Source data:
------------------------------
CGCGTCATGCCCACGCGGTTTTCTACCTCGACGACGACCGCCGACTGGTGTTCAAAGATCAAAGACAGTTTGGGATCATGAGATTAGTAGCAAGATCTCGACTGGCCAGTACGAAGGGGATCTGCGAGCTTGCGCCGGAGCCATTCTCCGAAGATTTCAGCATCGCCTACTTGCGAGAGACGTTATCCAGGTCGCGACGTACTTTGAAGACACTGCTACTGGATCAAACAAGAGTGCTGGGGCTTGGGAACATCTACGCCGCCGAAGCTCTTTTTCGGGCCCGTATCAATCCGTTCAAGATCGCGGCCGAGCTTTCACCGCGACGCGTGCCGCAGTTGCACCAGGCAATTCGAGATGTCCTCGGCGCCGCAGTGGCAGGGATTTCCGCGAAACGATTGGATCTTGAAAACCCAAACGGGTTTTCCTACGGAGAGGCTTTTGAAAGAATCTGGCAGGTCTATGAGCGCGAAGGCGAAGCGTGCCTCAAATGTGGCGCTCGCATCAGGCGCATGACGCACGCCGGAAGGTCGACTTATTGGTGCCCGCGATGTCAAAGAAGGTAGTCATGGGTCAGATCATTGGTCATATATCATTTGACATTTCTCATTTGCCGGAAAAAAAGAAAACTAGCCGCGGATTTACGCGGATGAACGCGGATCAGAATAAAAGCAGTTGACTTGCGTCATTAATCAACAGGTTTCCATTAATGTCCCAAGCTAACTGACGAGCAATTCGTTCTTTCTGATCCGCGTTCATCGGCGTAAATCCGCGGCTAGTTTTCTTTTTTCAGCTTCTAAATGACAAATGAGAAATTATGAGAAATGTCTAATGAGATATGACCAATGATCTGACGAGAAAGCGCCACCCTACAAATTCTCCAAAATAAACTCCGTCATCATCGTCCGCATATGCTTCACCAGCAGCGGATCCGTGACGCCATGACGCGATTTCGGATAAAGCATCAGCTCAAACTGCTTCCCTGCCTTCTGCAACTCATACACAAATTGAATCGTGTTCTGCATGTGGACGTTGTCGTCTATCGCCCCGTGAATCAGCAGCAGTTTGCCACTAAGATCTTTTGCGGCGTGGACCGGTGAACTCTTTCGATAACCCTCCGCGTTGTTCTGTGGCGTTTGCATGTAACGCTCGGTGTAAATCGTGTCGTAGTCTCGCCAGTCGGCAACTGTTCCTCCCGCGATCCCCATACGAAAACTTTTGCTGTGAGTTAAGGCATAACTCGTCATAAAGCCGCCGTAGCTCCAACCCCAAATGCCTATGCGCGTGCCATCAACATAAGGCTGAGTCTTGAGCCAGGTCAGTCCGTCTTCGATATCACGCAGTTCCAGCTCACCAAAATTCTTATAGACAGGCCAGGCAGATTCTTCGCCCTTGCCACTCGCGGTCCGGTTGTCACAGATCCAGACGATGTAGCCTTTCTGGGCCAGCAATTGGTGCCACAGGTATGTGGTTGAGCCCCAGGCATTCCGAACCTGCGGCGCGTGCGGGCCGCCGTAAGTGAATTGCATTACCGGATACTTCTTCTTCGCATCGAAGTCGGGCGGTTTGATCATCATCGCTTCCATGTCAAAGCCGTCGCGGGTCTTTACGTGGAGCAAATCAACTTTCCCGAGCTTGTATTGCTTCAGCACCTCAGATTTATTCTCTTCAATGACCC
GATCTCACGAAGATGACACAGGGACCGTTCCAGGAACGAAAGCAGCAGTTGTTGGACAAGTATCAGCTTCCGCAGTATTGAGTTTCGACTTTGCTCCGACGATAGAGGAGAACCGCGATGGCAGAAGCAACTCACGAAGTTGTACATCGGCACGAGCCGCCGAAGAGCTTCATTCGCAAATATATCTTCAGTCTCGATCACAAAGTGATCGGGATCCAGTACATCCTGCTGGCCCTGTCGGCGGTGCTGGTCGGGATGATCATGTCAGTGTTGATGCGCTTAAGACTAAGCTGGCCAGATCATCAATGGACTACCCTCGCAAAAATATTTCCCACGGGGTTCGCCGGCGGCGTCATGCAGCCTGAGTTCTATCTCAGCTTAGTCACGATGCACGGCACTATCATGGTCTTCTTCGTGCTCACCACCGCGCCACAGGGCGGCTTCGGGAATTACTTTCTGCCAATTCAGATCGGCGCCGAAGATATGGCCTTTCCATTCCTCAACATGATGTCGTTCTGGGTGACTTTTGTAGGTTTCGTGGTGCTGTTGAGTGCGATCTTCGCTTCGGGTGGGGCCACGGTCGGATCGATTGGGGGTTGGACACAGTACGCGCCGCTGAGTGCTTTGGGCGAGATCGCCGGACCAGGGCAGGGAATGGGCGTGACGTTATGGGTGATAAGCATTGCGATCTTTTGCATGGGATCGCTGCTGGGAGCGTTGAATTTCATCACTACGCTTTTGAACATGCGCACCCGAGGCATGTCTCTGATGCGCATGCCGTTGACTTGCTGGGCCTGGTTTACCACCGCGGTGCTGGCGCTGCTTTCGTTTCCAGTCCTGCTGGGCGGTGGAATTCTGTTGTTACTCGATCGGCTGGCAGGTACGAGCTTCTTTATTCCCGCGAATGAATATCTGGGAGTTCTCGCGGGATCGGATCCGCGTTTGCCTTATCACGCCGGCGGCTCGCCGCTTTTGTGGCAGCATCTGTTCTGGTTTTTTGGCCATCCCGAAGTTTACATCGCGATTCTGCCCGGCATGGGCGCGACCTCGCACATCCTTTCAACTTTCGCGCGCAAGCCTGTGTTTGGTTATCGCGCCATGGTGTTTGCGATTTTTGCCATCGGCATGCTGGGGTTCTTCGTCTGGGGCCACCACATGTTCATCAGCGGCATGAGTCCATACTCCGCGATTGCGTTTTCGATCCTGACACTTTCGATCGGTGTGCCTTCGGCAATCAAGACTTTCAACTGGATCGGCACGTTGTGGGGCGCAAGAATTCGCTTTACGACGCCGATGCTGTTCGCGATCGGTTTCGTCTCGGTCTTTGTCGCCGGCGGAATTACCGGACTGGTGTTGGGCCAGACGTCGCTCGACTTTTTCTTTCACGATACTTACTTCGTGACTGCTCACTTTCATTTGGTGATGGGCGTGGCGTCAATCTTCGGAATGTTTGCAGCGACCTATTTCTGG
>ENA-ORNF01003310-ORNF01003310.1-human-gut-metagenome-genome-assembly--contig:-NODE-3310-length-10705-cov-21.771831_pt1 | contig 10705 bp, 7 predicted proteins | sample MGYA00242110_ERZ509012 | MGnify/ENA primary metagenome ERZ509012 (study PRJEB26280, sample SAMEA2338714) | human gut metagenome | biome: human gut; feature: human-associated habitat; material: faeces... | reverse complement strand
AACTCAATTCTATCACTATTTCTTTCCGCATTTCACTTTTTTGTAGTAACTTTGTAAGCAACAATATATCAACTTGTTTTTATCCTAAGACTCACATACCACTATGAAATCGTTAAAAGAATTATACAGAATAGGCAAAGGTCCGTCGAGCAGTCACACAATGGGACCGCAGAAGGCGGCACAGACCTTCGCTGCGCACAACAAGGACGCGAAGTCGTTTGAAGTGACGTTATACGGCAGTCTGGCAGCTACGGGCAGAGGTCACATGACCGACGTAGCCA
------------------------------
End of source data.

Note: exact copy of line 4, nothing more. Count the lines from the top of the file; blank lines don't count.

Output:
AACTCAATTCTATCACTATTTCTTTCCGCATTTCACTTTTTTGTAGTAACTTTGTAAGCAACAATATATCAACTTGTTTTTATCCTAAGACTCACATACCACTATGAAATCGTTAAAAGAATTATACAGAATAGGCAAAGGTCCGTCGAGCAGTCACACAATGGGACCGCAGAAGGCGGCACAGACCTTCGCTGCGCACAACAAGGACGCGAAGTCGTTTGAAGTGACGTTATACGGCAGTCTGGCAGCTACGGGCAGAGGTCACATGACCGACGTAGCCA